G4S Cash Solutions (UK) Limited has been fined £1.8m after Harlow Council successfully prosecuted the company for failing to protect its workers from the risk of Legionnaires’ disease.
At a sentence hearing last Friday (2 September 2016) at Chelmsford Crown Court the Judge decided to fine the company, after it pleaded guilty on 20 June 2016 to two charges under the Health and Safety at Work etc. Act 1974. As well as a fine, the company will pay the Council’s Court costs of around £34k.
Harlow Council Environmental Health Officers inspected G4S’s Harlow site back in October 2013 after it received a report that a Harlow resident had contracted Legionellosis. All potential sources of infection were investigated.
The resident worked at the site and although it was never confirmed that the disease was contracted from the site, Council Environmental Health Officers started to uncover a serious lack of compliance in maintaining water systems at the site.
They found that the monitoring and testing of systems was erratic, staff had received inadequate training, and there were no up to date policies or suitable and sufficient risk assessments in place to safely operate or manage the building’s water systems.
G4S did not take the steps required to reduce the risk of Legionnaires’ disease from its water systems and this was despite a long-standing duty, extensive guidance, advice from their own consultants and advice from Harlow Council.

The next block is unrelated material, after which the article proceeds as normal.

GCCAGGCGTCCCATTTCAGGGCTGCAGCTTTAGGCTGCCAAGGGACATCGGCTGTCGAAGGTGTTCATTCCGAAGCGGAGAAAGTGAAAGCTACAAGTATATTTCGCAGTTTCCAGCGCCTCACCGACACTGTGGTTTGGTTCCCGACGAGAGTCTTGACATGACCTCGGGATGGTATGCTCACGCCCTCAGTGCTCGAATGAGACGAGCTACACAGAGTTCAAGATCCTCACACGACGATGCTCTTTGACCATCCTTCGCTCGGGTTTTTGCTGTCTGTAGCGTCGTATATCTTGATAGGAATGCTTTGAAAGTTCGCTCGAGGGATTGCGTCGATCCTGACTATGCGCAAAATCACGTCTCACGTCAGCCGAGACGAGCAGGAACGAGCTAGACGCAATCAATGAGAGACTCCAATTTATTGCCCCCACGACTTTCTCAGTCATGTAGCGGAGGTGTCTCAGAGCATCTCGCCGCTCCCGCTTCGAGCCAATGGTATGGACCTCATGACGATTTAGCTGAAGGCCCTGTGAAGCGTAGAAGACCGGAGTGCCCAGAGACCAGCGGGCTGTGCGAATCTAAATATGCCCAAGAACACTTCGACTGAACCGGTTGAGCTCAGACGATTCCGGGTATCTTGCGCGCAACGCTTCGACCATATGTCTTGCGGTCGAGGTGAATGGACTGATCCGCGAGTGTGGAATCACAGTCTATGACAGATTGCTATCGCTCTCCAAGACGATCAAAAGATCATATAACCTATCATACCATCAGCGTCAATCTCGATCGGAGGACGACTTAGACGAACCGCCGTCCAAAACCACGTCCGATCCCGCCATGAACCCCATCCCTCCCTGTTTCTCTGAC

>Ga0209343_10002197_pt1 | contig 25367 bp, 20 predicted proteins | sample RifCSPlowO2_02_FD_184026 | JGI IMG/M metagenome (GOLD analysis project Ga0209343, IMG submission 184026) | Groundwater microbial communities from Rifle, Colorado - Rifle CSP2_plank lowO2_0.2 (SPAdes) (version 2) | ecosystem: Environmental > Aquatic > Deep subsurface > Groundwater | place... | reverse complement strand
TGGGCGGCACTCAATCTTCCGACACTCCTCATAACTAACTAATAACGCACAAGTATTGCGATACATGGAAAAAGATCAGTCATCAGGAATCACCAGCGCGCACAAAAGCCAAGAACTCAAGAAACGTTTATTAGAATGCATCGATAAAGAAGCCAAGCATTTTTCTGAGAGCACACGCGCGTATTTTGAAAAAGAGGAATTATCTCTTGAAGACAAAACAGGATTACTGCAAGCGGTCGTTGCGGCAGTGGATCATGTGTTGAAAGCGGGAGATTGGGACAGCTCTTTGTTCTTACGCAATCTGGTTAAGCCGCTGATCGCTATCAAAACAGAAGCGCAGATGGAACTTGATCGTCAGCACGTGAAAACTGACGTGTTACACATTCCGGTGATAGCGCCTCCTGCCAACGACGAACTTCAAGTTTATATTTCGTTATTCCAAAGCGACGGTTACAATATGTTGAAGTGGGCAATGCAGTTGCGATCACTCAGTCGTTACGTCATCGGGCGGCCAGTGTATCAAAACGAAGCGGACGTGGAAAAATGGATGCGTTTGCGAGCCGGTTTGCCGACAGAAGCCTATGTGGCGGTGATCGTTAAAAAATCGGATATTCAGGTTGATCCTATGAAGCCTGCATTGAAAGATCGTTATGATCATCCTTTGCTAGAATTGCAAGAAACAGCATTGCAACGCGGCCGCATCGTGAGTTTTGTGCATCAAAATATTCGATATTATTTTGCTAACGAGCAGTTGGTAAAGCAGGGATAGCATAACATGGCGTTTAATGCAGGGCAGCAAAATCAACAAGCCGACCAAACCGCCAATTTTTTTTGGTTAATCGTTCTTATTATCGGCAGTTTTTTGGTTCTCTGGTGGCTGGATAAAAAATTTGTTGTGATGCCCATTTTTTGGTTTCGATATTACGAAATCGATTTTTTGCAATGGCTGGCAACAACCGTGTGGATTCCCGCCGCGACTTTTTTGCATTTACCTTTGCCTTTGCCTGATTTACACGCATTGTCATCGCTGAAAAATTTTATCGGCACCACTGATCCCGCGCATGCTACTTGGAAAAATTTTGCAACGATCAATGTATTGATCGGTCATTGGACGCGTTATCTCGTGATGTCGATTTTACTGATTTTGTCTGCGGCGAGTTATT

Around 200 people are believed to work at G4S’s site in Harlow with various contractors and drivers visiting the site throughout the day.
The company advised the Court that they have since taken a number of measures to improve health and safety across G4S.
Following the court sentencing, Councillor Danny Purton, Portfolio Holder for Environment, said: “The health and safety of our citizens is our number one priority and the Council will always encourage employers to make improvements that protect their workers.
However, there are cases where if necessary, we will prosecute because you simply can’t play with people’s lives.
“Although some improvements were made eventually, it had taken G4S almost three years from the date of a risk assessment in 2012 to reach minimum standards to protect its staff and visitors from exposure to Legionella bacteria.
“The million-pound-plus fine should send a serious and important message to other companies. Legionnaires’ disease is a real risk and companies need to take their health and safety duties to their employees and others very seriously.
“I congratulate Council’s Environmental Health and Legal staff for their commitment and professionalism in seeing this issue through.
“Council Environmental Health Officers up and down the country are working hard, often unnoticed, behind the scenes enforcing health and safety laws and I hope cases like this will give them the recognition they deserve.